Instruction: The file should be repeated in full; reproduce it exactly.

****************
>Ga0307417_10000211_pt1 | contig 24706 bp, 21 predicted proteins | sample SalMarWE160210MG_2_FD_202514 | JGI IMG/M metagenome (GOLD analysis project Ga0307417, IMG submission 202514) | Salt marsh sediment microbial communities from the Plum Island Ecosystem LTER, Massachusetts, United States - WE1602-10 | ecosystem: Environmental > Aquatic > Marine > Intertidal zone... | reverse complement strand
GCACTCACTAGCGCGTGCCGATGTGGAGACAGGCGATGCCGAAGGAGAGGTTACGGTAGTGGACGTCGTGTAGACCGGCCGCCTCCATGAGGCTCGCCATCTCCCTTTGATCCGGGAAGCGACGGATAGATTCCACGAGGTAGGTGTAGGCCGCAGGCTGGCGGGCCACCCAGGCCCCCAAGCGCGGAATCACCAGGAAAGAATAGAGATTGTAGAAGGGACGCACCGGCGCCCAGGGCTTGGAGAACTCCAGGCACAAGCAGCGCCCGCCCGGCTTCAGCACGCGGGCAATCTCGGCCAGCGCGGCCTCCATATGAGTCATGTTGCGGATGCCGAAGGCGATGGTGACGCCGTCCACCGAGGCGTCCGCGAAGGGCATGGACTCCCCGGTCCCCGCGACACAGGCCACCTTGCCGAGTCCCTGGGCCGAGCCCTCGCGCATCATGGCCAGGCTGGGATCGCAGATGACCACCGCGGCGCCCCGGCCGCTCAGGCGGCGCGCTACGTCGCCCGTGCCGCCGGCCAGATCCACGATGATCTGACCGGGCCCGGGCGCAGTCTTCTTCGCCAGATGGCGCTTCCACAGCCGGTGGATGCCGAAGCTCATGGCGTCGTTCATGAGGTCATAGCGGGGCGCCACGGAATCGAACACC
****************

>Ga0307417_10000211_pt1 | contig 24706 bp, 21 predicted proteins | sample SalMarWE160210MG_2_FD_202514 | JGI IMG/M metagenome (GOLD analysis project Ga0307417, IMG submission 202514) | Salt marsh sediment microbial communities from the Plum Island Ecosystem LTER, Massachusetts, United States - WE1602-10 | ecosystem: Environmental > Aquatic > Marine > Intertidal zone... | reverse complement strand
GCACTCACTAGCGCGTGCCGATGTGGAGACAGGCGATGCCGAAGGAGAGGTTACGGTAGTGGACGTCGTGTAGACCGGCCGCCTCCATGAGGCTCGCCATCTCCCTTTGATCCGGGAAGCGACGGATAGATTCCACGAGGTAGGTGTAGGCCGCAGGCTGGCGGGCCACCCAGGCCCCCAAGCGCGGAATCACCAGGAAAGAATAGAGATTGTAGAAGGGACGCACCGGCGCCCAGGGCTTGGAGAACTCCAGGCACAAGCAGCGCCCGCCCGGCTTCAGCACGCGGGCAATCTCGGCCAGCGCGGCCTCCATATGAGTCATGTTGCGGATGCCGAAGGCGATGGTGACGCCGTCCACCGAGGCGTCCGCGAAGGGCATGGACTCCCCGGTCCCCGCGACACAGGCCACCTTGCCGAGTCCCTGGGCCGAGCCCTCGCGCATCATGGCCAGGCTGGGATCGCAGATGACCACCGCGGCGCCCCGGCCGCTCAGGCGGCGCGCTACGTCGCCCGTGCCGCCGGCCAGATCCACGATGATCTGACCGGGCCCGGGCGCAGTCTTCTTCGCCAGATGGCGCTTCCACAGCCGGTGGATGCCGAAGCTCATGGCGTCGTTCATGAGGTCATAGCGGGGCGCCACGGAATCGAACACC